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Samuel Morris: The 'sterling' Salvationist. Pt 2

Samuel Morris: The 'sterling' Salvationist. Pt 2

Samuel Morris: The 'sterling' Salvationist. Pt 2

Samuel Morris is remembered as one of the founding converts of The Salvation Army in Inverell. Converted in 1888, he served the Inverell Corps in a variety of local officer roles until his promotion to glory in 1930.

Last week Others shared Part 1 of Samuel Morris’ story, whereupon moving from England to Australia, he encountered The Salvation Army in Inverell. In Part 2 of the original article published in an edition of the War Cry in 1913, he relates how God transformed his life through The Salvation Army.


The Story of a Cockney Lad (Part 2)
By Samuel Morris

Samuel Morris married fellow Salvationist Emily Pigott in 1894. They had five children, including one son named Samuel Wilfred. Better known as Wilfred, he was the father of Major Hilton Morris.

I started in earnest to seek God’s salvation. I acknowledged to those about me that I was determined to live a good life, and if there was salvation for me, I would get it. I gave up drink. Several weeks passed, but I got no light. One night, as I sat thinking of Christ and his death on the cross, I had a vision of Jesus on the cross; and as I looked, it seemed as if he was looking at me. It brought tears to my eyes, and I promised I would love and serve him. Still, the light did not come, and I was made to feel my sins more and more.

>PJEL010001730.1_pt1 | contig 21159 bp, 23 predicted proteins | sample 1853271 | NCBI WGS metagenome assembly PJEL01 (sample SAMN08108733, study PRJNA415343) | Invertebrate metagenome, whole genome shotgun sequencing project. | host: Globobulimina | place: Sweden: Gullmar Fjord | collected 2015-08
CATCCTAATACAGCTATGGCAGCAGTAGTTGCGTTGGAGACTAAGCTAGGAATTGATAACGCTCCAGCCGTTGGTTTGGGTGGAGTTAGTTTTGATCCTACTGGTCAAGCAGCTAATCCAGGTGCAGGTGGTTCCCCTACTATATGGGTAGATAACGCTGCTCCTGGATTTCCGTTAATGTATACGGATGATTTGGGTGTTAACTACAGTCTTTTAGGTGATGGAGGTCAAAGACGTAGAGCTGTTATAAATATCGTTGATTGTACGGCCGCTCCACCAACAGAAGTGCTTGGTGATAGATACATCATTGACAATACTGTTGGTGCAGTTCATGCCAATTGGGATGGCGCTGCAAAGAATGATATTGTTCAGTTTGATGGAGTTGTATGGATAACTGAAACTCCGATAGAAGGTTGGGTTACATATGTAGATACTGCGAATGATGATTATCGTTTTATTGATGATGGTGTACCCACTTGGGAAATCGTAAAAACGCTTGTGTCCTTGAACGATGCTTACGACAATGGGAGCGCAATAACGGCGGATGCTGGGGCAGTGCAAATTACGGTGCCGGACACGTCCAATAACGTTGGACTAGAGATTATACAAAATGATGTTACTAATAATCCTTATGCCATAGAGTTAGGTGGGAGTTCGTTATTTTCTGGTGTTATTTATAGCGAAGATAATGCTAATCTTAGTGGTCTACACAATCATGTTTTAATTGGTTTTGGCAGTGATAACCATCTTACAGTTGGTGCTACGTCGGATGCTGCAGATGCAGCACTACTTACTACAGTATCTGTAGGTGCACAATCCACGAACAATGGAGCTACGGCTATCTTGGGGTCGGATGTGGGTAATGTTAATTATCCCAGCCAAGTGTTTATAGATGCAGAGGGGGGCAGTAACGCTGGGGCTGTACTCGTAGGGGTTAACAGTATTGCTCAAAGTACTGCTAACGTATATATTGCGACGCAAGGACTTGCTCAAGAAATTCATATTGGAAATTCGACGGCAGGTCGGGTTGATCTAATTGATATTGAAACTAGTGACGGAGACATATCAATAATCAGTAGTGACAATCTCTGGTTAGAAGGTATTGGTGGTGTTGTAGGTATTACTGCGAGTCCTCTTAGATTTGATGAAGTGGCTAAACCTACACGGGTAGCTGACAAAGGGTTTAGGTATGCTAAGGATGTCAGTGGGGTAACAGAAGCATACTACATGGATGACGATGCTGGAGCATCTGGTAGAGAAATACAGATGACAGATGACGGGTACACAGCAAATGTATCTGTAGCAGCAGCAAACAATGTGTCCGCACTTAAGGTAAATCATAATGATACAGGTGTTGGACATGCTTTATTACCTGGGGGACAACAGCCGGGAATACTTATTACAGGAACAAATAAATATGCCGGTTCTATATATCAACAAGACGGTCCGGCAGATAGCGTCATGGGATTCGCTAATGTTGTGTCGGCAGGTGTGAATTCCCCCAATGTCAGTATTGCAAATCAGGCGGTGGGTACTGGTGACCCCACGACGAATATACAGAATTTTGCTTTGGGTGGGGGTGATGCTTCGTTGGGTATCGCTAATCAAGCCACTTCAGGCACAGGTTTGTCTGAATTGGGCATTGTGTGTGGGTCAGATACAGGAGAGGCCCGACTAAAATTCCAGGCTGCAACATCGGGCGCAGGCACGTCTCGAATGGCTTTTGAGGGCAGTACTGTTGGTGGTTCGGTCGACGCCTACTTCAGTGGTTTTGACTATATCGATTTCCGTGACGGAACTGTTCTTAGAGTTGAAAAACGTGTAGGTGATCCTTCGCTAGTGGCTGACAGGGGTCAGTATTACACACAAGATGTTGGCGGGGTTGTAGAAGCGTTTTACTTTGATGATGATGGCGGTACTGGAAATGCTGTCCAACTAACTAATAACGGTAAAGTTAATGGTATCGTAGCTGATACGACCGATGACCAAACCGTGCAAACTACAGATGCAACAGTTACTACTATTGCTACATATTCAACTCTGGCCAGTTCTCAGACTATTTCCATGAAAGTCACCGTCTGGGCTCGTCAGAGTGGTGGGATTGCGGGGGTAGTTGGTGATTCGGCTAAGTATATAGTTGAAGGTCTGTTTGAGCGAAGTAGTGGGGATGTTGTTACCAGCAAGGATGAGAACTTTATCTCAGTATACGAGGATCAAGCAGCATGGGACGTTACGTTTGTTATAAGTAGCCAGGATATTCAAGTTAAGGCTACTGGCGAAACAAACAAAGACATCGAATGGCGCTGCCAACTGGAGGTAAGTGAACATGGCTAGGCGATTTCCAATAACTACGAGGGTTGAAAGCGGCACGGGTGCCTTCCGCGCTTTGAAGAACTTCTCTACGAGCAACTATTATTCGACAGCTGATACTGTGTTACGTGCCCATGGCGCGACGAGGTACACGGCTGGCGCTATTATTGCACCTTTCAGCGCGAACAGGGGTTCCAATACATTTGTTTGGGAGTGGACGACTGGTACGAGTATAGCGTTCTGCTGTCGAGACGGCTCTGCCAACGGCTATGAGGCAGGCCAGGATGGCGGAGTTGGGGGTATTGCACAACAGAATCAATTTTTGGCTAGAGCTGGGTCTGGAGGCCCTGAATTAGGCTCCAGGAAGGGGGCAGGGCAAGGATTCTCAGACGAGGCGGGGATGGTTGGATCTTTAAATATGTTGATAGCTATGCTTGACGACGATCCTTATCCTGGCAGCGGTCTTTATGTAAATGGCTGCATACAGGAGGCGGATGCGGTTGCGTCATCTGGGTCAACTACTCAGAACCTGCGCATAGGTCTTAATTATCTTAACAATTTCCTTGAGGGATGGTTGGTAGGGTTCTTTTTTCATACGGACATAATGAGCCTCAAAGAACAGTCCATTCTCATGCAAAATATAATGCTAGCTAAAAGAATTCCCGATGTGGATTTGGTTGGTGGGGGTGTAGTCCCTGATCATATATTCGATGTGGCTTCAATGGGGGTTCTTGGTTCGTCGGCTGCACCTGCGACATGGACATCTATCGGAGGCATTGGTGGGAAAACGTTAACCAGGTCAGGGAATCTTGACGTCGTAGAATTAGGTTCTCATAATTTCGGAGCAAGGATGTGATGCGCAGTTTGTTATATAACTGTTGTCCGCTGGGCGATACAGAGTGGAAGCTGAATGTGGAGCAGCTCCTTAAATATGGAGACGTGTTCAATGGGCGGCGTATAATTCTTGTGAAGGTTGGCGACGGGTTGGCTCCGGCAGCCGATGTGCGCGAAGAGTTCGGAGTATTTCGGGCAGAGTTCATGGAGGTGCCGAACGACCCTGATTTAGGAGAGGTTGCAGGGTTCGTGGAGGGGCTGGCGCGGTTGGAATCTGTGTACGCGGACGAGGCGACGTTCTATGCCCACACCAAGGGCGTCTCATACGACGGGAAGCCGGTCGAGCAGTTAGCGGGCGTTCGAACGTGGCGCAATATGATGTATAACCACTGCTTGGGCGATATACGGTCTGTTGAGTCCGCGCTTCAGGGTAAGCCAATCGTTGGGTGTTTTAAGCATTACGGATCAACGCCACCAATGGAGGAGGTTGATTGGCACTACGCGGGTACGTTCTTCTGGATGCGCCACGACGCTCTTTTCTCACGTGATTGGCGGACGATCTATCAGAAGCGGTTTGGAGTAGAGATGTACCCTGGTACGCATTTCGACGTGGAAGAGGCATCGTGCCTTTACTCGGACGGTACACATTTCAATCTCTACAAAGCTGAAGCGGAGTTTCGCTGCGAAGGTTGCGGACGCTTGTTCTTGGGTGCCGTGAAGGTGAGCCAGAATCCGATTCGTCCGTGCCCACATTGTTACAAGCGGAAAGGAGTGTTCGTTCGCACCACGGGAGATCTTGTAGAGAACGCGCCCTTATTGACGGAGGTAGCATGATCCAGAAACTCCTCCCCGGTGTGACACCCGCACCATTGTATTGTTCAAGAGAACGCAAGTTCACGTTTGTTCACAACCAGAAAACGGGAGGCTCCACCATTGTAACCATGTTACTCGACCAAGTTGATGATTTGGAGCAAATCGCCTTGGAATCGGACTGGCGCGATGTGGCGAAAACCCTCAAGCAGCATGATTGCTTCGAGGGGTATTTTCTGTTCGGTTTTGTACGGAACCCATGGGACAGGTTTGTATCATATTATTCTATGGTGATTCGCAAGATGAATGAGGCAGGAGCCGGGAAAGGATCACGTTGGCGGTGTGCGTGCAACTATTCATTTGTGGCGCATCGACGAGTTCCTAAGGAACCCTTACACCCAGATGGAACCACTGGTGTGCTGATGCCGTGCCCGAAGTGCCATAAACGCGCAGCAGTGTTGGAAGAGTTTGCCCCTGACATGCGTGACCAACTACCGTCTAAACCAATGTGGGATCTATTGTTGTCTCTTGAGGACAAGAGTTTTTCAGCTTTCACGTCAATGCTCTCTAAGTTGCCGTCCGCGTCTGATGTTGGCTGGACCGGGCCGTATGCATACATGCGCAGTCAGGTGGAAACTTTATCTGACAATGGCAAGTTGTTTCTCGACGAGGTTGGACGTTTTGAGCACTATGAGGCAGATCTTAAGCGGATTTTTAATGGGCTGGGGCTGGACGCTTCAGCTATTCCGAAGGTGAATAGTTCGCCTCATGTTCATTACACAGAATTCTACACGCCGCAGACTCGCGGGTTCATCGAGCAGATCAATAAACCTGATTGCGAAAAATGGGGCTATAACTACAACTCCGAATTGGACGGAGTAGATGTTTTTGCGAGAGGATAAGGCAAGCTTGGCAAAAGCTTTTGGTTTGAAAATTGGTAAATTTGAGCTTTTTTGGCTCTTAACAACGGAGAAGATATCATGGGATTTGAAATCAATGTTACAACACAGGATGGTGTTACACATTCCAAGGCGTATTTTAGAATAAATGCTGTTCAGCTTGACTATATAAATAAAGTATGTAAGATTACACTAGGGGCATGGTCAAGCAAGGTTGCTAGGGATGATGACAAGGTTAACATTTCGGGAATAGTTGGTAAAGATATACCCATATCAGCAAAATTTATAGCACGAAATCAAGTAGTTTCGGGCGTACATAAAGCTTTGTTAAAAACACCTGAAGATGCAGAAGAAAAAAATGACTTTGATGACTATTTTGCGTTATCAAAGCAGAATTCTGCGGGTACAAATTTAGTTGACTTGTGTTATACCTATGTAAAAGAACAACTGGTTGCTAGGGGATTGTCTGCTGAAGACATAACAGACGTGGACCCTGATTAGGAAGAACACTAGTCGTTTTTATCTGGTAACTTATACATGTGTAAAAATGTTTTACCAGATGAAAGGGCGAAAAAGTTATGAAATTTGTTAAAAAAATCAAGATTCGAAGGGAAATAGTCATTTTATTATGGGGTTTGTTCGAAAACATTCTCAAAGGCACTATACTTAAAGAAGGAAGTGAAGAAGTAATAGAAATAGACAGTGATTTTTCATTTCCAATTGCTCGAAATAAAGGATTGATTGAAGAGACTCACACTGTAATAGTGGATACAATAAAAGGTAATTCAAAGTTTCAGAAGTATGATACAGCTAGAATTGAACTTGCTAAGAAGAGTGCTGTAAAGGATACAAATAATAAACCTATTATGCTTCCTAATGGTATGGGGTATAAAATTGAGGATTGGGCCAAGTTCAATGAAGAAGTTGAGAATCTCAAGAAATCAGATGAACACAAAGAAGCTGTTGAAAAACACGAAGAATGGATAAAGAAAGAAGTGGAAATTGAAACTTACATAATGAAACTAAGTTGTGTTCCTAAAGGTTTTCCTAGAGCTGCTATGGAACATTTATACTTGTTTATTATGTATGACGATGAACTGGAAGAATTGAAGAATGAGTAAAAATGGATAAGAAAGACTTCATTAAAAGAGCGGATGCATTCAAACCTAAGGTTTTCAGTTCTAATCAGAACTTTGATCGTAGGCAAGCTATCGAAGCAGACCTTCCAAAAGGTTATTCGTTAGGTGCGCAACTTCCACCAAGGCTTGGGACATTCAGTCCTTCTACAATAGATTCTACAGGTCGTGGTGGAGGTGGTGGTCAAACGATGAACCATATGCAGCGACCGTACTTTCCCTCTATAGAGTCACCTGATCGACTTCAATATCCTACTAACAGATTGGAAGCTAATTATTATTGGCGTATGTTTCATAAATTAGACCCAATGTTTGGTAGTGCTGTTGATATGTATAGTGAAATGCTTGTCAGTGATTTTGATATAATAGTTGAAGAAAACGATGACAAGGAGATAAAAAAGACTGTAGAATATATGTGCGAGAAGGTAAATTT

One night the Captain asked me if I was saved. I said I was not, but I wished I was. He said to keep on praying and believing.

That Sunday night, 22 December 1888, I had a dream and awoke. I was still thinking of this dream when I heard a voice say distinctly, “Get up and ask God for what you want.” I obeyed and prayed. Then the burden of my sins was removed, and the glory of God’s salvation streamed into my soul. The spirit of God bore witness with mine that I was born of God.

The devil suggested to me that I should hold my peace, as I would soon be back again, but I promised him that however he might trip me, I should rise again to serve the Lord. I was so happy after the change had been wrought in my heart that at daylight, I was up, with the intention to go and see Captain Smith and tell him God had saved me – but being so early went for a ride around town. Everything seemed to be altered. I was happy. After breakfast, I went to see the Captain, and he rejoiced with me over the great salvation God had given me. He asked me to pray, but I told him I couldn’t. Nevertheless, I made the attempt, and he told me afterwards when I got started, he thought I would never stop!

I stayed in town for Christmas, the first sober Christmas I had in Australia. A few days afterwards, I went to see an old chum to tell him what God had done for me, that he could do the same for him. I did not succeed in winning him.

Shortly after I was saved, I met an old friend, and he asked me to come and have a drink. I told him I’d given it up. “Yes,” he says, “Till you get your cheque!” When I told him I had my cheque, he looked much surprised and shook his head.

The Morris family continued to play a role at the Inverell Corps throughout and after Samuel's life. Here, Samuel Morris (front row, left) plays the triangle, while his son Wilfred (third from right) is also part of the Inverell Citadel Band in 1919.